6 items from 2012
Some of the best onscreen uses of everyone's favourite bombastic orchestral classic
Adam Scovell is a writer and film-maker who runs celluloidwickerman.com
In his ninth symphony, Beethoven put all of humanity into a piece of art. The fire, the madness, the sheer audacity was there for all to behold. In film history, many directors have used movements of the piece to subvert or comment on the realities they create.
Music in Kubrick's film is interesting for its importance in the narrative as well as in a non-diegetic sense. Alex the droog is as partial to a bit of Beethoven as he is to ultraviolence. The introduction to the symphony's second movement gives Alex an ecstasy as he apparently masturbates, while later in the film it becomes a pain-inducing leitmotif in his "rehabilitation".
Watch clip on YouTube
Though the ninth is used more famously in Andrei Tarkovsky's Stalker, »
- Guardian readers
If you’re a fan of action movies, particularly those that went direct to video in the 1990′s, you might know the name Maria Ford. A recurring co-star of Don “The Dragon” Wilson (she appeared alongside Wilson in four of his films, including Futurekick, Ring of Fire 1 & 2 and Night Hunter), Ford was also a staple performer in many of Roger Corman’s Dtv efforts in the same decade…
However for everyone who isn’t a hardcore action movie nerd like myself (or indeed if you didn’t grow vicariously through VHS rental during the decade), Maria Ford is probably a name you won’t recognise, but a face you will. With over 50 credits to her name, she’s appeared everything from sleazy skin flicks such as The Key to Sex to family-friendly comedies such as Addams Family Reunion and Beethoven’s 5th…
These are 10 of her best films:
1) Angel of »
Andrei Tarkovsky would have turned 80 years old on Wednesday and the Tumblr and Twitterverses were buzzing with tributes to the Russian grand master. My favorite was the concise observation by one Raúl Pedraz [Update: actually a quote from Chris Marker’s One Day in the Life of Andrei Arsenevich] that Tarkovsky was the only filmmaker whose entire work lies between two children and two trees.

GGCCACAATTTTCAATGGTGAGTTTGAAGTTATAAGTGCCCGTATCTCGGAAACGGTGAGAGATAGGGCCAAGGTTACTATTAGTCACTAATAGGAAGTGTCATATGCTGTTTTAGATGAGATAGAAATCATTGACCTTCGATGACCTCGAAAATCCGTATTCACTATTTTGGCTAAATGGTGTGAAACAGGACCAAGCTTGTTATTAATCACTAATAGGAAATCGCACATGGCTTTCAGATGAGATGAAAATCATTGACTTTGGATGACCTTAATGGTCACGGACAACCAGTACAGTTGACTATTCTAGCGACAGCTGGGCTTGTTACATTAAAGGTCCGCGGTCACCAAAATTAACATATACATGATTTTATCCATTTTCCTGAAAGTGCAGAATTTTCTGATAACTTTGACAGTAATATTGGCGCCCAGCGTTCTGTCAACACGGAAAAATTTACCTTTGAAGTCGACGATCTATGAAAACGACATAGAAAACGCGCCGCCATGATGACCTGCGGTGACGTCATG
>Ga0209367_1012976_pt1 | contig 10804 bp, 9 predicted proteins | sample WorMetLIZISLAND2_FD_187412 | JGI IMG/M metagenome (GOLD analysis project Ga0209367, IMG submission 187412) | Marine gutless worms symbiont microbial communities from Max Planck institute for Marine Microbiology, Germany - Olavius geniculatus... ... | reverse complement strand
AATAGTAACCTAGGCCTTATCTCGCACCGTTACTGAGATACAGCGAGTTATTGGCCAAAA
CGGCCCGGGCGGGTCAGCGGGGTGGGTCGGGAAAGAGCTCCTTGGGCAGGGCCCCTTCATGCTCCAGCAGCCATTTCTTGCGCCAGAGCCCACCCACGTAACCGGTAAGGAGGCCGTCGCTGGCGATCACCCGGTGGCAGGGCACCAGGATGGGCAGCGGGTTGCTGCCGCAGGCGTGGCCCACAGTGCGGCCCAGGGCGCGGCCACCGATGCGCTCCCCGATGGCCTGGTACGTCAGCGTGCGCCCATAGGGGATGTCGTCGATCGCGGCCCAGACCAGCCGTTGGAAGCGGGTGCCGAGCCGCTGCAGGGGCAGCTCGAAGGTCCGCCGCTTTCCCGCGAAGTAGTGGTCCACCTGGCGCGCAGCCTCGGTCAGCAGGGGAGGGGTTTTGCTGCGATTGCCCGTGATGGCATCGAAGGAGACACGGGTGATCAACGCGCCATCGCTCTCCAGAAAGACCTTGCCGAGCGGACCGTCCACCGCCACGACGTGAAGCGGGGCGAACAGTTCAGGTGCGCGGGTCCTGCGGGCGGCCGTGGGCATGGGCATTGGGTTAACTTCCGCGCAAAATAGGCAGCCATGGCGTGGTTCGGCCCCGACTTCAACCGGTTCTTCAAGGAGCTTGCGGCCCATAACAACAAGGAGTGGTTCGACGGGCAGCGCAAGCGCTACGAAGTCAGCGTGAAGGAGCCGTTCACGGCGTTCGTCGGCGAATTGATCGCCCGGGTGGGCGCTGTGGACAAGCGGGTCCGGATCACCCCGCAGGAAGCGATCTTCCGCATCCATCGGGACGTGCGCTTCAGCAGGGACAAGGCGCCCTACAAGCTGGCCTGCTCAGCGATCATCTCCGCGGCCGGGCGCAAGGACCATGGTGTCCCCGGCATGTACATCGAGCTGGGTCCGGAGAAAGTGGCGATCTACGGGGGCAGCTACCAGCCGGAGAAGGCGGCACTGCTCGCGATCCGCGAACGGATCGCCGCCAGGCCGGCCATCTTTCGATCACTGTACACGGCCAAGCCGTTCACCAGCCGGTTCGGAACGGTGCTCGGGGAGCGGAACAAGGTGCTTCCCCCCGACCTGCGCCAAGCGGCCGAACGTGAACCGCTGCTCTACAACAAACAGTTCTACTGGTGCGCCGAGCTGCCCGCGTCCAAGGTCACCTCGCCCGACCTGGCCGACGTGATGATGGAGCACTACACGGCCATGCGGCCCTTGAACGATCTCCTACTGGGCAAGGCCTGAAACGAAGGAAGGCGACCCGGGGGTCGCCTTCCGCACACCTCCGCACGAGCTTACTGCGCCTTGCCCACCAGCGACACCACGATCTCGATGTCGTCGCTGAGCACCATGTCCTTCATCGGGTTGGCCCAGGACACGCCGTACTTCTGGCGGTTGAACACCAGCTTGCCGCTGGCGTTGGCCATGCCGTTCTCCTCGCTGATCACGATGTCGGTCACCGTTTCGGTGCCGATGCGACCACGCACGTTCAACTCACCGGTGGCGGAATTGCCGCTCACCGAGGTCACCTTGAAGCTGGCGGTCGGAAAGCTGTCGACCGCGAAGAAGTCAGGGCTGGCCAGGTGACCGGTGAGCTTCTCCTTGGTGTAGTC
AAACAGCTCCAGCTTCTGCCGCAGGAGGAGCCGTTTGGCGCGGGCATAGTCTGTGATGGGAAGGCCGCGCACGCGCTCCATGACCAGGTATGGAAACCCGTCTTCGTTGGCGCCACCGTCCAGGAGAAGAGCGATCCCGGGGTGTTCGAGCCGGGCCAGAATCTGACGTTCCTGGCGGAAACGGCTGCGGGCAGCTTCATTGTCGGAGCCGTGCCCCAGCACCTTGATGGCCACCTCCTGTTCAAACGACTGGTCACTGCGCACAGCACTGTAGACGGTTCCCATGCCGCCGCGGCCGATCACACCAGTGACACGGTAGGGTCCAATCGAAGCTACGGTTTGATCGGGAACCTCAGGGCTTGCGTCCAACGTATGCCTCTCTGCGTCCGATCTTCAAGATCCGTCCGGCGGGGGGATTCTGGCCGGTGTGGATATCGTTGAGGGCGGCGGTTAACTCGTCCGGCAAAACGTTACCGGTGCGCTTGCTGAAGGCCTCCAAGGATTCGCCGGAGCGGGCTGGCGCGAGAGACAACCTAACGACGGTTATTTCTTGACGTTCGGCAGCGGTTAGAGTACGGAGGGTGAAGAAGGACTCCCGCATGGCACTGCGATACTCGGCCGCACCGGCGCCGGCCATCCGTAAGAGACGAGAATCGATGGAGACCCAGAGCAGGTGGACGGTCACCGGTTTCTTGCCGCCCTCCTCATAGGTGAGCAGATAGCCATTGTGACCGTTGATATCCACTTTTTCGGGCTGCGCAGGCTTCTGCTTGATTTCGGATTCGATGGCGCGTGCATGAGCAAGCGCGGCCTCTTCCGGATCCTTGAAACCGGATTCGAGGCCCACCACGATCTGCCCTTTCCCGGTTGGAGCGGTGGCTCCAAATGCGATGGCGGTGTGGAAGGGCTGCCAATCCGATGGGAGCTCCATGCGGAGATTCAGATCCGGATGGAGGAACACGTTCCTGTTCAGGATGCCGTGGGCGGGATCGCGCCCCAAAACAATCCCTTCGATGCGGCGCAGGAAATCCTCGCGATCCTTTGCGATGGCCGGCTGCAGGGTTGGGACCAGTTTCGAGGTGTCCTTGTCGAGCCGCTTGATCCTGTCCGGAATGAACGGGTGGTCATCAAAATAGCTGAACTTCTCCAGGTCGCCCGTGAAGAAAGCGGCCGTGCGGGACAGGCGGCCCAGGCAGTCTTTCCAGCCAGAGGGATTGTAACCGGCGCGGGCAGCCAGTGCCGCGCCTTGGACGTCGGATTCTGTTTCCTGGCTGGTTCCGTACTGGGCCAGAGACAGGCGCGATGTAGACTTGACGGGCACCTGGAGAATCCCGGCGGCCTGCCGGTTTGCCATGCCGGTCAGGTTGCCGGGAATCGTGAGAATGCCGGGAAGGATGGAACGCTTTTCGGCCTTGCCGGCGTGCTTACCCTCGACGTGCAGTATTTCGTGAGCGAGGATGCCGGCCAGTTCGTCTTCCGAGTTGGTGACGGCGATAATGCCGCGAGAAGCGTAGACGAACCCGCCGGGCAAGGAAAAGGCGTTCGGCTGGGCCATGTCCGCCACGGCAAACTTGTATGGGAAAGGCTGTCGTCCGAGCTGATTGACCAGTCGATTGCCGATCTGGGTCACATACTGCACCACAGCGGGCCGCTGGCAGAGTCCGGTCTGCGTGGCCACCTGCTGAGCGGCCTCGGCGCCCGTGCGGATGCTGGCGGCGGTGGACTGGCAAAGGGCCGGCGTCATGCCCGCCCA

It’s a couple of days late but I wanted to offer my own tribute to one of my very favorite filmmakers (Mirror being the film that I always hold up as my favorite film of all time). It is very hard to find Tarkovsky posters that have not been seen before so I was happy to stumble upon this rare East German poster for Tarkovsky’s first feature, Ivan’s Childhood, featuring, happily, a boy and a tree.
[Update: Thanks to Criterion I just discovered that, by happy coincidence, Ivan’s Childhood had its world premiere in Moscow exactly 50 years ago today!]
Tarkovsky is one filmmaker for whom I’d gladly have posters that simply feature gorgeous images from his film (of which there »
Andrei Tarkovsky, who would have been 80 today — he died too young, 54, at the end of 1986 — has been brought back to many minds lately. One prompt would be the passing just last month of screenwriter Tonino Guerra, with whom Tarkovsky wrote Nostalghia (1983). The two documented the long gestation of Tarkovsky's first film made outside of the Soviet Union in Voyage in Time (shot in 1979 but only officially released in 1983). In this entry, you'll find not only a clip from Voyage but also an excerpt from Pj Letofsky's forthcoming documentary Tarkovsky: His God, His Devil in which Guerra, filmed in 2009, looks back on his collaboration with Tarkovsky.
For a few months now, Geoff Dyer has been sparking conversations about Tarkovsky with Zona: A Book About a Film About a Journey to a Room, which, as Ethan Nosowsky puts it in the Believer, "Dyer dons a metaphorical head-lamp to mine the ore" of »
On what would be his 80th birthday, we take a look back at Andrei Tarkovsky and his profound mark on cinema.
“The director’s task is to recreate life, its movement, its contradictions, its dynamic and conflicts. It is his duty to reveal every iota of the truth he has seen, even if not everyone finds that truth acceptable. Of course an artist can lose his way, but even his mistakes are interesting provided they are sincere. For they represent the reality of his inner life, of the peregrinations and struggle into which the external world has thrown him.” ― Andrei Tarkovsky
As a young man, filmmaker Andrei Tarkovsky visited a gypsy to have his fortune told, specifically, about his cinematic future. She bluntly told him he would only live to make seven films, but that each one would be an important and cherished work. The details surrounding this urban legend »
- firstname.lastname@example.org (thefilmstage.com)
A very English dissection of Tarkovsky's Stalker
Among the many tributes that the film critic J Hoberman received after he was fired by the Village Voice last month came one from a former student named Matt Singer. Now a writer and TV host, he compiled a list of the most important things he'd learned from a seminar Hoberman had taught as a side gig at New York University. It contained a good deal of sound advice – "Watch for excess words. If there's a shorter word, use it"; "Vent your spleen. In criticism, it's better to be angry than depressed" – but the most basic and important message was this: "Plot synopses automatically ruin a review."
Rightly or wrongly, the synopsis is regarded as one of the lowest forms of writing. Two-thirds of the way into Zona, his characteristically singular book about Andrei Tarkovsky's Stalker (1979), Geoff Dyer declares: "There are few things »
- Sukhdev Sandhu
6 items from 2012
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